Active cognitive lifestyle is associated with positive cognitive health transitions and compression of morbidity from age sixty-five

Marioni, Riccardo E., Valenzuela, Michael J., van den Hout, Ardo, Brayne, Carol and Matthews, Fiona E. (2012) Active cognitive lifestyle is associated with positive cognitive health transitions and compression of morbidity from age sixty-five. PLoS One, 7 12: e50940.1-e50940.6. doi:10.1371/journal.pone.0050940


Author Marioni, Riccardo E.
Valenzuela, Michael J.
van den Hout, Ardo
Brayne, Carol
Matthews, Fiona E.
Title Active cognitive lifestyle is associated with positive cognitive health transitions and compression of morbidity from age sixty-five
Journal name PLoS One   Check publisher's open access policy
ISSN 1932-6203
Publication date 2012
Sub-type Article (original research)
DOI 10.1371/journal.pone.0050940
Open Access Status DOI
Volume 7
Issue 12
Start page e50940.1
End page e50940.6
Total pages 6
Place of publication San Francisco, CA, United States
Publisher Public Library of Science
Language eng
Formatted abstract
Background: Three factors commonly used as measures of cognitive lifestyle are education, occupation, and social engagement. This study determined the relative importance of each variable to long term cognitive health in those with and without severe cognitive impairment.

Methods: Data came from 12,470 participants from a multi-centre population-based cohort (Medical Research Council Cognitive Function and Ageing Study). Respondents were aged 65 years and over and were followed-up over 16 years. Cognitive states of no impairment, slight impairment, and moderate/severe impairment were defined, based on scores from the Mini-Mental State Examination. Multi-state modelling was used to investigate links between component cognitive lifestyle variables, cognitive state transitions over time, and death.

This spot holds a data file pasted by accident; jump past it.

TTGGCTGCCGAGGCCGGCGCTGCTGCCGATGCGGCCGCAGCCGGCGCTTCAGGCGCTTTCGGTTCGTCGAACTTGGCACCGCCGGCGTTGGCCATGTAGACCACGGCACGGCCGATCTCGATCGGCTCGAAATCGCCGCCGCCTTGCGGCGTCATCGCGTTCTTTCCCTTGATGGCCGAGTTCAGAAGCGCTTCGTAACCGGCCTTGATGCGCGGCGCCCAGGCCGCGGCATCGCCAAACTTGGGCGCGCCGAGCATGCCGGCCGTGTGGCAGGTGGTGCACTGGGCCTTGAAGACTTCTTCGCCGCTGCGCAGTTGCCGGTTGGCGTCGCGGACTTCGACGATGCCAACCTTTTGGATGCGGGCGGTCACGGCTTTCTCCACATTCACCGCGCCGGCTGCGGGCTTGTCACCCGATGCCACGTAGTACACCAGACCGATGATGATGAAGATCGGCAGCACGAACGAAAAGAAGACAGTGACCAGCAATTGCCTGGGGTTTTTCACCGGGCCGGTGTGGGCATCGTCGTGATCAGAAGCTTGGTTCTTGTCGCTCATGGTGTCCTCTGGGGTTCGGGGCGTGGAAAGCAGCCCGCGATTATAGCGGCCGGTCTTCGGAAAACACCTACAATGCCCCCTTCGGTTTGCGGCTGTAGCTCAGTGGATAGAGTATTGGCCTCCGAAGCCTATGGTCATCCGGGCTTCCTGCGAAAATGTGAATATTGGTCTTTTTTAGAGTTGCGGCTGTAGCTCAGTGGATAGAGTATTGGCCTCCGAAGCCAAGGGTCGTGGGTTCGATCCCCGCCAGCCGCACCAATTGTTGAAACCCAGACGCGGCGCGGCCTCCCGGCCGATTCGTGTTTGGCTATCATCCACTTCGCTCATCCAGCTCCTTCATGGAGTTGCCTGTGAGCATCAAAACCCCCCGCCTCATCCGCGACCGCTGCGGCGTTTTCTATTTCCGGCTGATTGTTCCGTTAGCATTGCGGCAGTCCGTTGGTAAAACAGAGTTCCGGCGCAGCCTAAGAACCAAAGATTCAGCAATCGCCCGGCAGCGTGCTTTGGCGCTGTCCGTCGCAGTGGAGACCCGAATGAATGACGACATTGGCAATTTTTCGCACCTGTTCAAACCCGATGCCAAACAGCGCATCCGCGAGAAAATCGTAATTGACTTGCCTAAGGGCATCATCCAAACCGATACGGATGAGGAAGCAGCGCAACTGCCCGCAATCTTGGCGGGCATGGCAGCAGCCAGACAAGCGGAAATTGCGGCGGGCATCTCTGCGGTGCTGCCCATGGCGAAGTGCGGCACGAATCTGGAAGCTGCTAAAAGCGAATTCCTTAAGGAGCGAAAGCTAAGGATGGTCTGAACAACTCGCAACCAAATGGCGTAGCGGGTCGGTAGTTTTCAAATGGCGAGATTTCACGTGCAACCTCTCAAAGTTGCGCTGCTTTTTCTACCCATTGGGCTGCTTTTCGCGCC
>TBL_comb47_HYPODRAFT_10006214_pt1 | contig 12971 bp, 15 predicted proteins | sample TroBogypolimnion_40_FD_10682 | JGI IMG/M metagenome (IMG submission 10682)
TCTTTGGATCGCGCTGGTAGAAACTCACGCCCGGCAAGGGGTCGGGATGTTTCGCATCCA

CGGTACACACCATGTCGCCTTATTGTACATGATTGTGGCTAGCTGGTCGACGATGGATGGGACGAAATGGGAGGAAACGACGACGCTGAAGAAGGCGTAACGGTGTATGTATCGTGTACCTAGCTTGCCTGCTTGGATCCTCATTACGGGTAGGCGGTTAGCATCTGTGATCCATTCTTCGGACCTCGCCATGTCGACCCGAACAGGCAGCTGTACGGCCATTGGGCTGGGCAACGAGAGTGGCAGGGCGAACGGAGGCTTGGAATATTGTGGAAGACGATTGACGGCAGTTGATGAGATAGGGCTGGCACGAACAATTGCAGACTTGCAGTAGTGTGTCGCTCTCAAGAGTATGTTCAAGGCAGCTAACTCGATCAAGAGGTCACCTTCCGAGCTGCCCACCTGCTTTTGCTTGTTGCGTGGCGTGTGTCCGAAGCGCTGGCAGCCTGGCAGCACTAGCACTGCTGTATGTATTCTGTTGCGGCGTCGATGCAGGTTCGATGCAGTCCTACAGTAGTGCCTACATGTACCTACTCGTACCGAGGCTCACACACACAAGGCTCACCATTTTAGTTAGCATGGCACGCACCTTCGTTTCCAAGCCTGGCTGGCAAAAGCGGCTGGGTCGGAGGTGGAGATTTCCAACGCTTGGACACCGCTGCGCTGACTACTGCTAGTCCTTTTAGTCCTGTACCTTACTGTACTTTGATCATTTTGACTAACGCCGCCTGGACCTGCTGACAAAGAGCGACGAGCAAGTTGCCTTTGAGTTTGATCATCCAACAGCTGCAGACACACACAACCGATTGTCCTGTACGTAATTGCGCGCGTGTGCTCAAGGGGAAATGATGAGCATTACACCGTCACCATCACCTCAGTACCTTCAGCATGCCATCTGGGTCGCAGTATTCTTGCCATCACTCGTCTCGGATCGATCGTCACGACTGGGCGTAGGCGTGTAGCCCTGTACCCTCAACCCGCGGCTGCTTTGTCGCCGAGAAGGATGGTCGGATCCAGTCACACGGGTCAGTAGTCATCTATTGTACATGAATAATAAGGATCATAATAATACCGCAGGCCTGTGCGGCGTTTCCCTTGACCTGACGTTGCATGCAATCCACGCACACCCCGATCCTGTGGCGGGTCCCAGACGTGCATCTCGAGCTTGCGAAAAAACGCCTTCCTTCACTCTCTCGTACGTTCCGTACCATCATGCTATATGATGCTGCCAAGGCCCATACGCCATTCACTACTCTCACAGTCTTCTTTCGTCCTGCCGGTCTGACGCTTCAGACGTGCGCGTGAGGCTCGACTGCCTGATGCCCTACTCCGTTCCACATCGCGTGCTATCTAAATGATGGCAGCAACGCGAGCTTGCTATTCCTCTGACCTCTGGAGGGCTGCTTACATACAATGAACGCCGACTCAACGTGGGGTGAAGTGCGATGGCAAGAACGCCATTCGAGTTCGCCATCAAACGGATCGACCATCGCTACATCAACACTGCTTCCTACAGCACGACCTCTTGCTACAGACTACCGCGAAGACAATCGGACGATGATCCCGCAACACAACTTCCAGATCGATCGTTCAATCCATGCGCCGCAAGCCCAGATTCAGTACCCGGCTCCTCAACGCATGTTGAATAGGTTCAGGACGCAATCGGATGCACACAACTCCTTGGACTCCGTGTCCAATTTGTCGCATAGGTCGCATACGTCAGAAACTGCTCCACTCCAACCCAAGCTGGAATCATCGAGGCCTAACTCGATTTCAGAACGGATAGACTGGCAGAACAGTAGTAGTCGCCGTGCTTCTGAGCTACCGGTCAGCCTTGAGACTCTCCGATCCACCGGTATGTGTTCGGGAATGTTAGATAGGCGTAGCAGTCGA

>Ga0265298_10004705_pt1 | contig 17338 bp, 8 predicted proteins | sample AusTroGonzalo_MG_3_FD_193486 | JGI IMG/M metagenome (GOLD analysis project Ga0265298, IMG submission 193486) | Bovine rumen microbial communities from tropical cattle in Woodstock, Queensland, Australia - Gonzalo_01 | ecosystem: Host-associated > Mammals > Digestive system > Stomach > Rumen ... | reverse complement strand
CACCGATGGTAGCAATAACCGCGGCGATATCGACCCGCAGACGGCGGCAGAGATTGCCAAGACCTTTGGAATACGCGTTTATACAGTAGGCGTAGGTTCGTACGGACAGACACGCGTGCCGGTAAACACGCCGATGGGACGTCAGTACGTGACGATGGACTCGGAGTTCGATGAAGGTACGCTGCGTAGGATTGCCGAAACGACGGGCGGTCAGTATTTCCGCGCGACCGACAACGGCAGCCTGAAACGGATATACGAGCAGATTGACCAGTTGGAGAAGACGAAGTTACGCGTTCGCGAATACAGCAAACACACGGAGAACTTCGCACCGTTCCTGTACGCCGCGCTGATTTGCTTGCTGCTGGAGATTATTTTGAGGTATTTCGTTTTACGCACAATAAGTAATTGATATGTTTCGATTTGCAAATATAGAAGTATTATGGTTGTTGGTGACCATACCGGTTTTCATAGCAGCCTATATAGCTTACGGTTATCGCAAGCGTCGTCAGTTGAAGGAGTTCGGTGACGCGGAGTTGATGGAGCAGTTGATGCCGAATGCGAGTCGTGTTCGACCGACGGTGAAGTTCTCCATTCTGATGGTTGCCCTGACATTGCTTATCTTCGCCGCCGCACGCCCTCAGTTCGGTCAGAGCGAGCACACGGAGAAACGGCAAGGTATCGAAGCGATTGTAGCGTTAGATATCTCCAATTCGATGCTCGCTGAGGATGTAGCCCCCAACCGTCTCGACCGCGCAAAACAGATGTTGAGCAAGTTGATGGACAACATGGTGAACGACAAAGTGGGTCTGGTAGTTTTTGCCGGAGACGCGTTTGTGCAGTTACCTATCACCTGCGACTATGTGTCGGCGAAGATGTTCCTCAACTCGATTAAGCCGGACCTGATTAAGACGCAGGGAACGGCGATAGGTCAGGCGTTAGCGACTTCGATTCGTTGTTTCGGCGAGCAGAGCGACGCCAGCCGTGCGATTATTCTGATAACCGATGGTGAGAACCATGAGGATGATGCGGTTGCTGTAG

Results: Higher educational attainment and a more complex mid-life occupation were associated with a lower risk of moving from a non-impaired to a slightly impaired state (hazard ratios 0.5 and 0.8), but with increased mortality from a severely impaired state (1.3 and 1.1). More socially engaged individuals had a decreased risk of moving from a slightly impaired state to a moderately/severely impaired state (0.7). All three cognitive lifestyle variables were linked to an increased chance of cognitive recovery back to the non-impaired state.

Conclusions: In those without severe cognitive impairment, different aspects of cognitive lifestyle predict positive cognitive transitions over time, and in those with severe cognitive impairment, a reduced life-expectancy. An active cognitive lifestyle is therefore linked to compression of cognitive morbidity in late life.
Q-Index Code C1
Q-Index Status Provisional Code
Institutional Status Non-UQ

Document type: Journal Article
Sub-type: Article (original research)
Collection: Queensland Brain Institute Publications
 
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Created: Fri, 24 Oct 2014, 11:32:52 EST by Debra McMurtrie on behalf of Queensland Brain Institute